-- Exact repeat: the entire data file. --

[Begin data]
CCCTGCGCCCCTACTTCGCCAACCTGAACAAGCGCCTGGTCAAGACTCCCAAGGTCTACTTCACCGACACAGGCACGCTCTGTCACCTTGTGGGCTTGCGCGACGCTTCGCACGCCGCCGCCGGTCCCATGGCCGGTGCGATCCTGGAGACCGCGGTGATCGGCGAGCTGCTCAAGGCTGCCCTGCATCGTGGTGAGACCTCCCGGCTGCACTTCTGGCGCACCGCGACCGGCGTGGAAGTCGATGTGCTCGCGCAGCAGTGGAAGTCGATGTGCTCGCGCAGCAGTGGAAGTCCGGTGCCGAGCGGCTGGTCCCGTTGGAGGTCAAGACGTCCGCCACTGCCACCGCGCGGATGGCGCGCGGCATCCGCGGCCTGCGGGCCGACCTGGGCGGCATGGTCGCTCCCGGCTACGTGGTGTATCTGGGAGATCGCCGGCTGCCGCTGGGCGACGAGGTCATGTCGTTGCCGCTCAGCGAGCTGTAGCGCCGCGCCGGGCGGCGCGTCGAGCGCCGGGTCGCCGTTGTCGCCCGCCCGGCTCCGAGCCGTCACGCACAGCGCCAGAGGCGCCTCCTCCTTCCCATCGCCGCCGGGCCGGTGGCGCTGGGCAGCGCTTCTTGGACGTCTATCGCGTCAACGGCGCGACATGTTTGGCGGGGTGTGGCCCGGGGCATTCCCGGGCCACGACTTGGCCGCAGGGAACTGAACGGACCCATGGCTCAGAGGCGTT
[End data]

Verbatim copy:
CCCTGCGCCCCTACTTCGCCAACCTGAACAAGCGCCTGGTCAAGACTCCCAAGGTCTACTTCACCGACACAGGCACGCTCTGTCACCTTGTGGGCTTGCGCGACGCTTCGCACGCCGCCGCCGGTCCCATGGCCGGTGCGATCCTGGAGACCGCGGTGATCGGCGAGCTGCTCAAGGCTGCCCTGCATCGTGGTGAGACCTCCCGGCTGCACTTCTGGCGCACCGCGACCGGCGTGGAAGTCGATGTGCTCGCGCAGCAGTGGAAGTCGATGTGCTCGCGCAGCAGTGGAAGTCCGGTGCCGAGCGGCTGGTCCCGTTGGAGGTCAAGACGTCCGCCACTGCCACCGCGCGGATGGCGCGCGGCATCCGCGGCCTGCGGGCCGACCTGGGCGGCATGGTCGCTCCCGGCTACGTGGTGTATCTGGGAGATCGCCGGCTGCCGCTGGGCGACGAGGTCATGTCGTTGCCGCTCAGCGAGCTGTAGCGCCGCGCCGGGCGGCGCGTCGAGCGCCGGGTCGCCGTTGTCGCCCGCCCGGCTCCGAGCCGTCACGCACAGCGCCAGAGGCGCCTCCTCCTTCCCATCGCCGCCGGGCCGGTGGCGCTGGGCAGCGCTTCTTGGACGTCTATCGCGTCAACGGCGCGACATGTTTGGCGGGGTGTGGCCCGGGGCATTCCCGGGCCACGACTTGGCCGCAGGGAACTGAACGGACCCATGGCTCAGAGGCGTT